Recently there have been calls for public health to reconnect to urban planning in ways that emphasize the impact of place on health and that address fundamental causes of poor health, such as poverty, social inequality, and discrimination.
Community developers have realized that poor health limits individuals’ and communities’ economic potential and have begun to integrate into their work such neighborhood health issues as access to fresh food and open space.
In this article the researchers review recent shifts in the community development field and give examples of programs that operate at the intersection of community development, public health, and civic engagement. For example, in Sacramento, California, the Building Healthy Communities program successfully promoted the creation of community gardens and bike paths and the redevelopment of brownfields. A major housing revitalization initiative in San Francisco, California, known as Sunnydale-Velasco, is transforming the city’s largest public housing site into a mixed-income community that provides existing residents with new housing, infrastructure, services, and amenities.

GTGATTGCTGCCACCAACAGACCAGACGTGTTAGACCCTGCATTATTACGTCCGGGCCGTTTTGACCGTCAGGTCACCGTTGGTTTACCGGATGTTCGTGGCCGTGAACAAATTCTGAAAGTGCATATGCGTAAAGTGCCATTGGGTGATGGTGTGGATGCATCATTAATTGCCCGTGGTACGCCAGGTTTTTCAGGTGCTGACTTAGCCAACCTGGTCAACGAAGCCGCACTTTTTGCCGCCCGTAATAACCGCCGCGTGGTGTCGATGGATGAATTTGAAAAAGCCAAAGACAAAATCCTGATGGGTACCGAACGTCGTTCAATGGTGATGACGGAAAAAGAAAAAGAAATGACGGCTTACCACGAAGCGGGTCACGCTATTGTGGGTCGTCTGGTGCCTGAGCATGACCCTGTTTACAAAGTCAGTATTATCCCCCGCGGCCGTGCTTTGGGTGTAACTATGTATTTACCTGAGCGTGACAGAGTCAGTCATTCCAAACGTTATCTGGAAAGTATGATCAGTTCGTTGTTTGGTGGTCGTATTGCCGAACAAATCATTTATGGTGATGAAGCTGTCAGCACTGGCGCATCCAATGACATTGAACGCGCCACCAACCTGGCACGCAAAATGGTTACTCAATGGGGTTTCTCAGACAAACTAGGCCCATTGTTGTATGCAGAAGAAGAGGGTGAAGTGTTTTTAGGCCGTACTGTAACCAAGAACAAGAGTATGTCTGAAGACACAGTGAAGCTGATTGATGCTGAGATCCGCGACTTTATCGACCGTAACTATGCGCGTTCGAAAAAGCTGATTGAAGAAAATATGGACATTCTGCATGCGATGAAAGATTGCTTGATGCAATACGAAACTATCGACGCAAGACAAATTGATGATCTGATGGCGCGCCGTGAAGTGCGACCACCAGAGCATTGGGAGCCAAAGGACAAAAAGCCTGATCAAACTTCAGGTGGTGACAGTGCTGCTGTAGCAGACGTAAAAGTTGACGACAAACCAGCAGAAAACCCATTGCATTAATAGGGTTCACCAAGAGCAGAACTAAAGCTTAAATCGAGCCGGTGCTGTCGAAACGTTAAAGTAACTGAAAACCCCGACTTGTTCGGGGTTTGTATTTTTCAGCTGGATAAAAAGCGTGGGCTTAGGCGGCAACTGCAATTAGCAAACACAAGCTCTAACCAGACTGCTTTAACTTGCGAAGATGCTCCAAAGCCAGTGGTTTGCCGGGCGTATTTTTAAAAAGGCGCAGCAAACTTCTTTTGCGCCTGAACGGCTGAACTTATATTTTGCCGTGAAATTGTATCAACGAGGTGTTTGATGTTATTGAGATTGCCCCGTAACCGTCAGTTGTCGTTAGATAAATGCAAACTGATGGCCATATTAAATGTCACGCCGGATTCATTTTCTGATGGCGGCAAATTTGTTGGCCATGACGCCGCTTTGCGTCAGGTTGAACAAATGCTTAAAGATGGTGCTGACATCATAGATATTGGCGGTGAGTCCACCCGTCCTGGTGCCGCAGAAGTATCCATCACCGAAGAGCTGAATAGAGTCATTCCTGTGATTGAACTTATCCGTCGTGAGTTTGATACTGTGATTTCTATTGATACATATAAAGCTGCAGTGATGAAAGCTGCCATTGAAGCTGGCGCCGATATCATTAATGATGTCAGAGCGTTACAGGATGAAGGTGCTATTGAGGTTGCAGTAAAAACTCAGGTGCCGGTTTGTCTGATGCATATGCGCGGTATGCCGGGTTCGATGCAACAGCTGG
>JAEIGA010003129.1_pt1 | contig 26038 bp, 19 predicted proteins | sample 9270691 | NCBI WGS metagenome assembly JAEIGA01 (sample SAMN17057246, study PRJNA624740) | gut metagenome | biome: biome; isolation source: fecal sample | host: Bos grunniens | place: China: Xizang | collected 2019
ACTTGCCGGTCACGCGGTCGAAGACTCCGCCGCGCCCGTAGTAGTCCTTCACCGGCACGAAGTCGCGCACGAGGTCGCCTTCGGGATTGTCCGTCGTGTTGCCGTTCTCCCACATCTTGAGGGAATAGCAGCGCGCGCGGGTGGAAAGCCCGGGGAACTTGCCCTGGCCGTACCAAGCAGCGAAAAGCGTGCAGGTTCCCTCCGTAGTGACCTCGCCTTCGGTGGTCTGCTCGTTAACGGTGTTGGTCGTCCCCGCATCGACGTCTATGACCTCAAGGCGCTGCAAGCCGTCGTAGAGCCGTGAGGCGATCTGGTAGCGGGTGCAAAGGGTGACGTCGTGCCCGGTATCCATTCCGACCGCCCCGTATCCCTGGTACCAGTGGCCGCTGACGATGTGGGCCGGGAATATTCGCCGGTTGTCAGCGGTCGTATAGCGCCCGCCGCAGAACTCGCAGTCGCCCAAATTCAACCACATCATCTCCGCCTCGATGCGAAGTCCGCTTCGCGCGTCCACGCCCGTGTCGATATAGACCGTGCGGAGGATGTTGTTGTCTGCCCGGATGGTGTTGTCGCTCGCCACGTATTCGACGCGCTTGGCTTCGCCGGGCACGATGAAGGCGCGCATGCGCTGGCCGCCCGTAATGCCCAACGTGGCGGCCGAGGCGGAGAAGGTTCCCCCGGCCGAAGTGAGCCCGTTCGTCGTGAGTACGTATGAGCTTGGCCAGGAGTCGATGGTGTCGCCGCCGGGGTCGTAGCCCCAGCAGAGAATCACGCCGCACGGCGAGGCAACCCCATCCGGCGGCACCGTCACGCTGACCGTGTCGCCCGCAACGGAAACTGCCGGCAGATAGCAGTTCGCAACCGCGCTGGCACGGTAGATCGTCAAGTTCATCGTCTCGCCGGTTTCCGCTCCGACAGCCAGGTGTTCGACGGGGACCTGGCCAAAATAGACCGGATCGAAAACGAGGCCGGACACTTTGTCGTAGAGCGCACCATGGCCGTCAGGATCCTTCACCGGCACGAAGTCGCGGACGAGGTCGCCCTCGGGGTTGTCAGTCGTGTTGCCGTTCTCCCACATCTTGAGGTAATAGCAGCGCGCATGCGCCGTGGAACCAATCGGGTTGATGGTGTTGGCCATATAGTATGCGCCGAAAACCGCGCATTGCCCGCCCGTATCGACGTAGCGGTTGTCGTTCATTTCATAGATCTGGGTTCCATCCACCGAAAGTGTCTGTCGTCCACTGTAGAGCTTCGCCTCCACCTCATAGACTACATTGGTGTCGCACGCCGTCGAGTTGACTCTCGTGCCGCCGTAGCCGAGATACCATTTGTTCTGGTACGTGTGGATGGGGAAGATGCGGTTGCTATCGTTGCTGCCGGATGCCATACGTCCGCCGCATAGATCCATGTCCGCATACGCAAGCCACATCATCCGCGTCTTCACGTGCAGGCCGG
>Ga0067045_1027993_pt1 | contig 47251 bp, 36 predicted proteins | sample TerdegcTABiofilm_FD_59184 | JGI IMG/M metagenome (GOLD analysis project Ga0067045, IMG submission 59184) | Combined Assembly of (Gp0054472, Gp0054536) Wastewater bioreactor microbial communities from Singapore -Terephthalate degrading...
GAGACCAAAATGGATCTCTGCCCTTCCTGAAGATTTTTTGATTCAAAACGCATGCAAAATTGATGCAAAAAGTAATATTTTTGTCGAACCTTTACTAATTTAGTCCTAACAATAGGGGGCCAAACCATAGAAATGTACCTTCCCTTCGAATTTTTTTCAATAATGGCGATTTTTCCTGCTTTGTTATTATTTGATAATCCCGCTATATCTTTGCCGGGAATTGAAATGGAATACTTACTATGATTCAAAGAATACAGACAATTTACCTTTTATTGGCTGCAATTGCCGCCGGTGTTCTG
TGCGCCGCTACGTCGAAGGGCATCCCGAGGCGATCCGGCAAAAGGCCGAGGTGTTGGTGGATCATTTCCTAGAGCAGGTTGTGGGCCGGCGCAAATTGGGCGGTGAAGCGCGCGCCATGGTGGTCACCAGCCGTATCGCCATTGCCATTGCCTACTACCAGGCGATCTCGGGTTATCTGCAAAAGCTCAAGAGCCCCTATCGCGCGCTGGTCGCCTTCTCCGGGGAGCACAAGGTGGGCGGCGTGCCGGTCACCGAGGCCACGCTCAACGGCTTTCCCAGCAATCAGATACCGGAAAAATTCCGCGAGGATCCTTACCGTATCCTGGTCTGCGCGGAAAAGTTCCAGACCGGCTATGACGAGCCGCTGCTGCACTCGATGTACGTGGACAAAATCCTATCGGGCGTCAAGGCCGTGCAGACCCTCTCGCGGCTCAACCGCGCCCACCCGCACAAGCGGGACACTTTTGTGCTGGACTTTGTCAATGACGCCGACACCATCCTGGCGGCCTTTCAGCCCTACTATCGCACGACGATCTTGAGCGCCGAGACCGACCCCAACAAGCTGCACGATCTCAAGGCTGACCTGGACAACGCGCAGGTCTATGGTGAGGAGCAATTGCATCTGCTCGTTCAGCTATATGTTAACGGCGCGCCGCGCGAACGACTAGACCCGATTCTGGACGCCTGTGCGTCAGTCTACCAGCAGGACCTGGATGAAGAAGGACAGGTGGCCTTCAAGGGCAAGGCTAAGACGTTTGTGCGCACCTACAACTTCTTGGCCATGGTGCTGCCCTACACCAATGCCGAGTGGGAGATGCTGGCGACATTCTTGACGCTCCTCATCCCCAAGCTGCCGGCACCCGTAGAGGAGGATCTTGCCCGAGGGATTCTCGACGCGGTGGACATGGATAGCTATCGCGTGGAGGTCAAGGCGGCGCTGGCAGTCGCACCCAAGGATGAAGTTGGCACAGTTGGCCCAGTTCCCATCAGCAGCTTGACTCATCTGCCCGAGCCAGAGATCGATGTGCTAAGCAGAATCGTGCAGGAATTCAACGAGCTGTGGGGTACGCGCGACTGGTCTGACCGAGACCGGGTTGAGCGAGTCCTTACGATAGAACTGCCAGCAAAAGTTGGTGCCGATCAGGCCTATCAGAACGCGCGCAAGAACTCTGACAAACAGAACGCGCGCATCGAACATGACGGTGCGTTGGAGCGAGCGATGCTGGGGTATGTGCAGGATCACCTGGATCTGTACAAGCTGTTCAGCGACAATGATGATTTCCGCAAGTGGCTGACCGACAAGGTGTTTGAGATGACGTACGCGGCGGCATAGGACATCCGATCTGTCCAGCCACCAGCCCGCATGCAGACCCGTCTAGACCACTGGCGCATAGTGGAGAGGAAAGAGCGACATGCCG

These examples and others illustrate the need to identify and make use of interdisciplinary approaches to ensure that all places are strong platforms for economic mobility, full democratic participation, and community health.
This research was not funded by the Robert Wood Johnson Foundation but has been made available in this special issue of Health Affairs that focuses on community health research. Funding was provided by the Ford Foundation, W.K. Kellogg Foundation, and the William and Flora Hewlett Foundation.